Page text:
Tom Quigley never forgot the sacrifices that he and his fellow soldiers made when they fought against the Germans in the Battle of the Bulge, a pivotal turning point in World War II that ultimately led to Germany’s defeat.
He was wounded twice and received the Legion of Honor award from France for his bravery and for helping to free the country, but he chose to live his life quietly and modestly.
Thomas Clayton Quigley, 93, died in his sleep Oct. 19, his family said.
“I think that anyone who knew Tom knew that he was a lot of fun and he had a great sense of humor,” said his wife of 69 years, Barbara Quigley.
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“He was super patriotic, and he thought everyone who served deserved the credit,” she said.
Mr. Quigley served in the 2nd Infrantry Division — “Indianhead.” A first lieutenant, he received medals including two Purple Hearts and two Bronze Stars. Last spring, he also received Bedford’s first Hometown Hero award given to residents with outstanding aaccomplishments.
In an interview with the Star-Telegram at the time, Mr. Quigley described his feeling about World War II.
“I don’t think people realize how serious World War II was. The Germans were a mighty force, and I think they ran pretty roughshod over Europe,” he said.
Mr. Quigley was born on Aug. 14, 1922, in Detroit.
After he completed officer candidate school, he crossed the Atlantic in a crowded troop transport ship. Mr. Quigley and the other soldiers practiced their maneuvers in England before crossing the channel for Normandy, where they landed on Omaha Beach.
Mr. Quigley told the Star-Telegram about two frightening experiences while fighting against the Germans in France.
He was crouched behind a tank when the vehicle got stuck crossing a creek in Normandy.
“You’re not marching. You are scrambling,” he said. “The road sloped down to the creek. There were mortar rounds going off everywhere.”
Quigley received medals including two Purple Hearts and the Legion of Honor award from France.
One of them exploded near Mr. Quigley, and a hand-size piece of shrapnel landed in his knee.
In another incident, Mr. Quigley and several of his men were hiding in a 10-story apartment building. A second lieutenant who had recently arrived from the United States came up the stairs to where Quigley was and said, “I want to kill some Germans.” Mr. Quigley told the officer to stand back from the window, but the officer shot his rifle out the window, attracting the attention of the Germans, who fired back. A bullet shattered an ashtray, and one of the broken pieces lodged in Mr. Quigley’s arm.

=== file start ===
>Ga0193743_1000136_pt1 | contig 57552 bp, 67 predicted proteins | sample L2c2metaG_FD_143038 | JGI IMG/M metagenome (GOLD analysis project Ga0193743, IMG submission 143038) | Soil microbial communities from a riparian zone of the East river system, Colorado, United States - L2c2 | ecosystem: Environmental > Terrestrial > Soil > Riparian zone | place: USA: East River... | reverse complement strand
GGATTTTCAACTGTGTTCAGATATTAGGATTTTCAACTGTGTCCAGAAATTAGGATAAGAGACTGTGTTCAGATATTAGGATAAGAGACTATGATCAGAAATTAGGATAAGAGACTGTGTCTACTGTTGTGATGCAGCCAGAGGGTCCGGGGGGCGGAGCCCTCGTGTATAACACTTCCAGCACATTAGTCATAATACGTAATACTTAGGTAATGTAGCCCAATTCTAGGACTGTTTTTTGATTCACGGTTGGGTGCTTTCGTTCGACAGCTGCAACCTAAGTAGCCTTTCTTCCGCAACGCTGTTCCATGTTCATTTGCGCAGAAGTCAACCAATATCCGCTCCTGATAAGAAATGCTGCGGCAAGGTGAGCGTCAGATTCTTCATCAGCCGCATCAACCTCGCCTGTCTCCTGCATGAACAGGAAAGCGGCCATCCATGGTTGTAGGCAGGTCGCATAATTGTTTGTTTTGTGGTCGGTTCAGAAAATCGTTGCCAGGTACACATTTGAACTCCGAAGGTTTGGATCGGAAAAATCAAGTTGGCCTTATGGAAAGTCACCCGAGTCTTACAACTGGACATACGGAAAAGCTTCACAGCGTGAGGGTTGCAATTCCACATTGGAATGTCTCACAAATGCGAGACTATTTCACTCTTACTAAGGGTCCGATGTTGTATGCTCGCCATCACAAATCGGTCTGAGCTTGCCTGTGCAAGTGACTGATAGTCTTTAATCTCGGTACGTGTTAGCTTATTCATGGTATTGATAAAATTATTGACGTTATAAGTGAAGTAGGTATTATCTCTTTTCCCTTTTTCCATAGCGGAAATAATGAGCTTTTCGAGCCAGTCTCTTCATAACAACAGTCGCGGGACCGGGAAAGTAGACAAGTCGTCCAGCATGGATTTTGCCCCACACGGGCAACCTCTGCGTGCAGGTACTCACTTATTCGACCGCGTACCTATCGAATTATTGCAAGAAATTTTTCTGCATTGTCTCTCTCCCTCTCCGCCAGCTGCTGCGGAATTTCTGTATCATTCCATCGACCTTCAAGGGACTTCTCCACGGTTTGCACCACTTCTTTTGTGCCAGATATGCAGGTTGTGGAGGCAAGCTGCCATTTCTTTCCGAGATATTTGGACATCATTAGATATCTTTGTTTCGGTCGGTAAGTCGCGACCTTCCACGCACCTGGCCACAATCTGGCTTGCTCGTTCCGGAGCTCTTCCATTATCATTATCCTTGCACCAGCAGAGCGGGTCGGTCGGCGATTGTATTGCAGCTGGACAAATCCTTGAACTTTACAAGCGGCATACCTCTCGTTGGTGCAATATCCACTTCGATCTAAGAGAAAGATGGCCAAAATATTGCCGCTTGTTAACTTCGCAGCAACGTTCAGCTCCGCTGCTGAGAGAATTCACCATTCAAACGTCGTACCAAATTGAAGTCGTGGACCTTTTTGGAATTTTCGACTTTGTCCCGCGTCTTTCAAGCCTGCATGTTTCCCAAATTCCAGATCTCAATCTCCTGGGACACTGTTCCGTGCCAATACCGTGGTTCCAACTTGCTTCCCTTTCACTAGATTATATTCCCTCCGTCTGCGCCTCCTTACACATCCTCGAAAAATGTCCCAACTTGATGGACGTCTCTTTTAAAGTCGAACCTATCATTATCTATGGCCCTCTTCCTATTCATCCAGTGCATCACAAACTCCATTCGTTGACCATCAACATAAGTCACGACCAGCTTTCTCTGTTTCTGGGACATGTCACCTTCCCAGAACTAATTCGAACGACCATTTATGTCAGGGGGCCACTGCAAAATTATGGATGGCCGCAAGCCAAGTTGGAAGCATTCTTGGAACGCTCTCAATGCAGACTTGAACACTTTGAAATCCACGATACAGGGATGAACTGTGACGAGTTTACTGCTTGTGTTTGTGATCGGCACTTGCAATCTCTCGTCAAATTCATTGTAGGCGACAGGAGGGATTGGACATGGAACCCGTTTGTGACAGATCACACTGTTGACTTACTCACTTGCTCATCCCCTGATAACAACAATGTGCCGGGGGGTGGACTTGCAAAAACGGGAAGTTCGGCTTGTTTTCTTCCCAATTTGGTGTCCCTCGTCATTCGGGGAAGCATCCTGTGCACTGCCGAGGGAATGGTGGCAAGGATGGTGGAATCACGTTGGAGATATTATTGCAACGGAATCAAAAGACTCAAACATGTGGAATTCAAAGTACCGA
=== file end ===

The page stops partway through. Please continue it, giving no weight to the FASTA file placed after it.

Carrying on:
Mr. Quigley was in Pilsen, Czechoslovakia, when Germany surrendered to the Allies in 1945. He returned to the United States and met his wife while stationed at Camp Swift near Austin.
He never talked about the war until he saw the film “Saving Private Ryan.”
Keith Quigley described how his father never talked about World War II until they saw the movie Saving Private Ryan. “That experience really changed him,” Keith Quigley said, describing how his father became more gregarious and friendly as a result.
“He would be the one to strike up conversations with waiters and waitresses and people in stores,” Keith Quigley said.
Kay Quigley said her father also loved teaching neighborhood children how to build things such as birdhouses and showing them how to draw the designs and cut the wood.
“He was a teacher; he was Irish and had that Irish wit,” she said.
Other survivors include daughter Barbette, three grandchildren and two great-grandchildren.
A memorial service will be held for Mr. Quigley at 11 a.m. Nov. 16 at the Northeast Wedding Chapel, 1843 Precinct Line Road in Hurst.